Afghanistan faces humanitarian, economic crisis as U.S. troops leave
The United States completed its military withdrawal from Afghanistan on Monday as the last plane carrying troops flew out of Kabul airport. While the U.S. is still evacuating Afghan allies and civilians, the departure of its last contingent of service members marks an end to the 20 year military presence that is officially being recognized as the longest war in U.S. history.
The U.S. spent its last day of withdrawal mourning the service members that were killed in a suicide bombing at Kabul airport by IS-K, the Islamic State group's Afghan affiliate. The U.S. had counter attacked IS-K forces with a drone strike in Kabul, but the strike reportedly killed 10 Afghan civilians, including six children. The strike and the civilian casualties are currently under investigation.
With U.S. forces officially withdrawn from the nation, the Taliban, which took control of Afghanistan on August 15th, declared Afghanistan "fully independent". With thousands of Afghan civilians displaced or on the run from Taliban rule, the country now faces a humanitarian crisis as well as a turbulent economy. Families crowded into refugee camps and lined up to receive food and other resources donated by humanitarian aid groups.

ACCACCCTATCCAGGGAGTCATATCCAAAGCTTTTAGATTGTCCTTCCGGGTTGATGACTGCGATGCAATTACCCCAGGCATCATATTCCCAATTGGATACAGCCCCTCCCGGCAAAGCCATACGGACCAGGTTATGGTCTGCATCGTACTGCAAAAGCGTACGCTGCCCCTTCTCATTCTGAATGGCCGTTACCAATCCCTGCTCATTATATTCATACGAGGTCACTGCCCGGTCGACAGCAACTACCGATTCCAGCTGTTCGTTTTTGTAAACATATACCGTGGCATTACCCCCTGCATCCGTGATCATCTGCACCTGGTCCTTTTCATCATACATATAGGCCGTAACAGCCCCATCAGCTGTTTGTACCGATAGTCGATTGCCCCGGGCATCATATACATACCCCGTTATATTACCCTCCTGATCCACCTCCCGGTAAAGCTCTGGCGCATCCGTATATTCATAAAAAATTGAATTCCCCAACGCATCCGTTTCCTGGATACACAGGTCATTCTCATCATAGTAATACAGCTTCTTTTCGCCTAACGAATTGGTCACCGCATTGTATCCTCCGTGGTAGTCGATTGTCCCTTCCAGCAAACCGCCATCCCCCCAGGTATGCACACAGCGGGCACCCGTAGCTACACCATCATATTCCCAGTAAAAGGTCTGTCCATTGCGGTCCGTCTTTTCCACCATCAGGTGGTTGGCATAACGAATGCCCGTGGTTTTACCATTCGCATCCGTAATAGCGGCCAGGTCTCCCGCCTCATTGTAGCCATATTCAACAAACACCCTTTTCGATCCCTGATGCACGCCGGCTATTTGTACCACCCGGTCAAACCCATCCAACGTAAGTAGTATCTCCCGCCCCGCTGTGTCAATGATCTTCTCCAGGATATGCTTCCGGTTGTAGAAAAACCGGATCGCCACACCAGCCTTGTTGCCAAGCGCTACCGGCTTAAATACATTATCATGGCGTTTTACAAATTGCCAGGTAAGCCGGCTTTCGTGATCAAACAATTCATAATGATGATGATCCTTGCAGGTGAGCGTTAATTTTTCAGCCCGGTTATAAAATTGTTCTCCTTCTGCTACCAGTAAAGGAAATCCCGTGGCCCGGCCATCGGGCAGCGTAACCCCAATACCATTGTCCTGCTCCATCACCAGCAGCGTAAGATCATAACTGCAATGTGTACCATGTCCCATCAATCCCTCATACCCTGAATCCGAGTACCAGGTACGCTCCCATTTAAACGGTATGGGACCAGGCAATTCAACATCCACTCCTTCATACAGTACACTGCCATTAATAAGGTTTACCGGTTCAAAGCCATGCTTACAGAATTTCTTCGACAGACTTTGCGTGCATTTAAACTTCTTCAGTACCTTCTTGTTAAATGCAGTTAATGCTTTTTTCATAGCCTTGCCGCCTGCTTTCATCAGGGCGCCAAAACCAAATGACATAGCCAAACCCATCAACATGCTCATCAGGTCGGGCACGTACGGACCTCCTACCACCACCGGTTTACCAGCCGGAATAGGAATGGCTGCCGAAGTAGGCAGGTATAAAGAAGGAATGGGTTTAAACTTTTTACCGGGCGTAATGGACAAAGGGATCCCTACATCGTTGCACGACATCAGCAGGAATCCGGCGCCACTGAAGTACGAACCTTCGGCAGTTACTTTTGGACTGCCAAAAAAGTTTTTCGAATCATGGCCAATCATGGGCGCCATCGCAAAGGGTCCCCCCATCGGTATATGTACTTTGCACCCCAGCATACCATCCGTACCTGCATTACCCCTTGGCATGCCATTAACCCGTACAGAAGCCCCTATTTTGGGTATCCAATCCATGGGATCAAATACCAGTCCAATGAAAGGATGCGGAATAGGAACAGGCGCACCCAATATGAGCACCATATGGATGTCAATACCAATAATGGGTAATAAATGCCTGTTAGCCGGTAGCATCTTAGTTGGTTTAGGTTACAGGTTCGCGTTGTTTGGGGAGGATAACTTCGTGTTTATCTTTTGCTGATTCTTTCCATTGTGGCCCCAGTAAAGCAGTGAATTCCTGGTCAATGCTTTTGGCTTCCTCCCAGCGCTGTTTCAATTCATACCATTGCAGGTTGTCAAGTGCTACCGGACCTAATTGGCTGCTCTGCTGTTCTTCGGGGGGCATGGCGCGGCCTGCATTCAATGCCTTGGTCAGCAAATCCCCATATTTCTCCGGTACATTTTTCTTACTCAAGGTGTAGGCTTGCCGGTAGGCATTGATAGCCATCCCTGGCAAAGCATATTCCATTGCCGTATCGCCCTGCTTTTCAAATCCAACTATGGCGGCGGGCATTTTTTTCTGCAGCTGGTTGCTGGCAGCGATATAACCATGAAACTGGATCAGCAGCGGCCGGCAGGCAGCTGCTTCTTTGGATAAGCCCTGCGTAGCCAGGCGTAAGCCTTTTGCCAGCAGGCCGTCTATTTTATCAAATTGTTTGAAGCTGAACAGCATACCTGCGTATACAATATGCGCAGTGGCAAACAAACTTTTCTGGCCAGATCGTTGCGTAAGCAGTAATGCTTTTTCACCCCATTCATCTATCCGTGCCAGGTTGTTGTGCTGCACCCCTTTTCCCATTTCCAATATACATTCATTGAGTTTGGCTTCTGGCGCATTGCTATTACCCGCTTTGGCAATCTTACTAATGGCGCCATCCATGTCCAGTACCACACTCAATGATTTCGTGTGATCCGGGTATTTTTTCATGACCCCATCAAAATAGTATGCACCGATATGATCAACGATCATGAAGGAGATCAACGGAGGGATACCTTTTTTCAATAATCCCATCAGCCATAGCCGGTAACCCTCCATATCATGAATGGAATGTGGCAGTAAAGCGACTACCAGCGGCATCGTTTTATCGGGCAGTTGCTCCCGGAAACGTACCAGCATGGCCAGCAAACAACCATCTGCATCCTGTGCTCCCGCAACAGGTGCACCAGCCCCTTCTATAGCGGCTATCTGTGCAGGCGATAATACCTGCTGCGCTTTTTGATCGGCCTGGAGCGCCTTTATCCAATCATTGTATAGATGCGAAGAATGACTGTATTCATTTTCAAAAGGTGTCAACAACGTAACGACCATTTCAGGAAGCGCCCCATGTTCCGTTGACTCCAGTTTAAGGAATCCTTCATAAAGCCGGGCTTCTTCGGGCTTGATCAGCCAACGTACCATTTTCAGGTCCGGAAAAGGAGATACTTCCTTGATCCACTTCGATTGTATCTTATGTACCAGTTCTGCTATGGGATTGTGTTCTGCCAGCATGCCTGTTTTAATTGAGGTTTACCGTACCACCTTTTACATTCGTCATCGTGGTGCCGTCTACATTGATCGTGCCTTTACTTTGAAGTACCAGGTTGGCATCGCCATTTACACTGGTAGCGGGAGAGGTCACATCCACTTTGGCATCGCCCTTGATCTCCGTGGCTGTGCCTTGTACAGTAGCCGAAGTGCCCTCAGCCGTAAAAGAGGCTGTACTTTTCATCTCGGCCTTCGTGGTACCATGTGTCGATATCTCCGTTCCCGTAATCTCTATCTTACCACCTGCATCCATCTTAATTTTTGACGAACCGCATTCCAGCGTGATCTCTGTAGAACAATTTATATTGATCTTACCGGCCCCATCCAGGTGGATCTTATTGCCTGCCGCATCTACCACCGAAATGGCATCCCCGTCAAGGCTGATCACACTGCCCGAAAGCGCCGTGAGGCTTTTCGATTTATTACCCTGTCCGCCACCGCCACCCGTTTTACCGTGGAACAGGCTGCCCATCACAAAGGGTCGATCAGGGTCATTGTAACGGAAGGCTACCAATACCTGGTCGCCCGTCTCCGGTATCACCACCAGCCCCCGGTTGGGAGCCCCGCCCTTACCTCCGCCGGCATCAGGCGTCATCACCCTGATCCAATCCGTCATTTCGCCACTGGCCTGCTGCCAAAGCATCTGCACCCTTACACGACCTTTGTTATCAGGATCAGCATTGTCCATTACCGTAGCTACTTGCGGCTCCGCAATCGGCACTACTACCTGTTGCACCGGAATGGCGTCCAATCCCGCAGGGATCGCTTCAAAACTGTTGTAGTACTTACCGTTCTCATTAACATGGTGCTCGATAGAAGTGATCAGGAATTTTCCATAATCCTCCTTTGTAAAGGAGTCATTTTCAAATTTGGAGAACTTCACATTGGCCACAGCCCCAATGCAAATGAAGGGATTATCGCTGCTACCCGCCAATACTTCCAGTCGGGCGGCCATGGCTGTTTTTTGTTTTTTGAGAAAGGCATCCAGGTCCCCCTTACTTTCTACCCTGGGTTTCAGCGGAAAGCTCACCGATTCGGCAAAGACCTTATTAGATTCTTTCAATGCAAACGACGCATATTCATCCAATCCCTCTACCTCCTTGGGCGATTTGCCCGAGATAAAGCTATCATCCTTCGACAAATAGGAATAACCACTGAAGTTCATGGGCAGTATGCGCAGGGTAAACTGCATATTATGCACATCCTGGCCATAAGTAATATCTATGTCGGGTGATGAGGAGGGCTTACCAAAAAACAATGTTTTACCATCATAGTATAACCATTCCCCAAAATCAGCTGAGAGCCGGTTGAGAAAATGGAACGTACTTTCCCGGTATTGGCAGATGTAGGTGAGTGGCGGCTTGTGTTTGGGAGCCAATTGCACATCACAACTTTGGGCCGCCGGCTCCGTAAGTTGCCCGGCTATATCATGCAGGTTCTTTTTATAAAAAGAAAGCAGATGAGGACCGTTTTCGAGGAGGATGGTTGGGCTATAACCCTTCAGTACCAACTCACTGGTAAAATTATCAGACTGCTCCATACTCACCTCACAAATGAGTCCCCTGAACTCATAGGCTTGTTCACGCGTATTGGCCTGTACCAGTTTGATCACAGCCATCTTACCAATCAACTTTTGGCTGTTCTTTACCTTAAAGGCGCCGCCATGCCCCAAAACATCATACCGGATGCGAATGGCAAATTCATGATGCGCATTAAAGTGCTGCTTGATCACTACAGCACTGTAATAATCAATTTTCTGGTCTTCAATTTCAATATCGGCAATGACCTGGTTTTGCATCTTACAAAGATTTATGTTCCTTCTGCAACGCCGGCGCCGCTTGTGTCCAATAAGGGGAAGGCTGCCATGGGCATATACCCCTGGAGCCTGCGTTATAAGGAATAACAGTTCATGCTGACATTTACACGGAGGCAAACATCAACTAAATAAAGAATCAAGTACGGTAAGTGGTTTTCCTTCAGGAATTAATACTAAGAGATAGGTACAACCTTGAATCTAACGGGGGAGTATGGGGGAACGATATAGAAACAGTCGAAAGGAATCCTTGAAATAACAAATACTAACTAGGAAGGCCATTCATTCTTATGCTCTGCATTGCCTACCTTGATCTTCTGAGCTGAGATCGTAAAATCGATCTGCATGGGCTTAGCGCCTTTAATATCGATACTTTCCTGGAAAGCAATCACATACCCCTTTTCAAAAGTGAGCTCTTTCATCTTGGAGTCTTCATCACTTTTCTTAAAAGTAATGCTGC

Banks reopened in Afghanistan with restrictions placed on the amount of cash that could be withdrawn as thousands of Afghan civilians were lining up outside the bank to withdraw their money amid an uncertain future for the country.